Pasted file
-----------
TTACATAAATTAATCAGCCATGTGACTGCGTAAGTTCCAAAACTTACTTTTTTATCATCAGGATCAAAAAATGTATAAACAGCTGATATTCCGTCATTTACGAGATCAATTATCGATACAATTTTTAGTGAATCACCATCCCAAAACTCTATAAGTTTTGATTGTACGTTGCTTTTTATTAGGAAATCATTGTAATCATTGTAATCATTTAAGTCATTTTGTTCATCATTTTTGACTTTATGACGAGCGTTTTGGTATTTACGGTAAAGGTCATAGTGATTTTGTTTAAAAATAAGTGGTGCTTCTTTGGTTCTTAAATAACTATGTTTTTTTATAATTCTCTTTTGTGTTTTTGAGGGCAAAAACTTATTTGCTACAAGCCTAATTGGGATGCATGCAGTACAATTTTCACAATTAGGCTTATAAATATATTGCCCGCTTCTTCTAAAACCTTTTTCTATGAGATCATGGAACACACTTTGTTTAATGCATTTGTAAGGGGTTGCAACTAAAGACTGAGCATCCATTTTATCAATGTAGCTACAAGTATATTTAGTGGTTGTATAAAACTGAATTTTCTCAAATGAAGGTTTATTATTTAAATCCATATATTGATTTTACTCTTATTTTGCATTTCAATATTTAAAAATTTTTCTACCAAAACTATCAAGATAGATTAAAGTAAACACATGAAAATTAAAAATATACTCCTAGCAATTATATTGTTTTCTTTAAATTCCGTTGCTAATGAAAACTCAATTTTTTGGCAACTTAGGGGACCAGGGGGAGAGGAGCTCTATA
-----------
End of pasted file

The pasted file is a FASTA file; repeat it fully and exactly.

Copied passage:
TTACATAAATTAATCAGCCATGTGACTGCGTAAGTTCCAAAACTTACTTTTTTATCATCAGGATCAAAAAATGTATAAACAGCTGATATTCCGTCATTTACGAGATCAATTATCGATACAATTTTTAGTGAATCACCATCCCAAAACTCTATAAGTTTTGATTGTACGTTGCTTTTTATTAGGAAATCATTGTAATCATTGTAATCATTTAAGTCATTTTGTTCATCATTTTTGACTTTATGACGAGCGTTTTGGTATTTACGGTAAAGGTCATAGTGATTTTGTTTAAAAATAAGTGGTGCTTCTTTGGTTCTTAAATAACTATGTTTTTTTATAATTCTCTTTTGTGTTTTTGAGGGCAAAAACTTATTTGCTACAAGCCTAATTGGGATGCATGCAGTACAATTTTCACAATTAGGCTTATAAATATATTGCCCGCTTCTTCTAAAACCTTTTTCTATGAGATCATGGAACACACTTTGTTTAATGCATTTGTAAGGGGTTGCAACTAAAGACTGAGCATCCATTTTATCAATGTAGCTACAAGTATATTTAGTGGTTGTATAAAACTGAATTTTCTCAAATGAAGGTTTATTATTTAAATCCATATATTGATTTTACTCTTATTTTGCATTTCAATATTTAAAAATTTTTCTACCAAAACTATCAAGATAGATTAAAGTAAACACATGAAAATTAAAAATATACTCCTAGCAATTATATTGTTTTCTTTAAATTCCGTTGCTAATGAAAACTCAATTTTTTGGCAACTTAGGGGACCAGGGGGAGAGGAGCTCTATA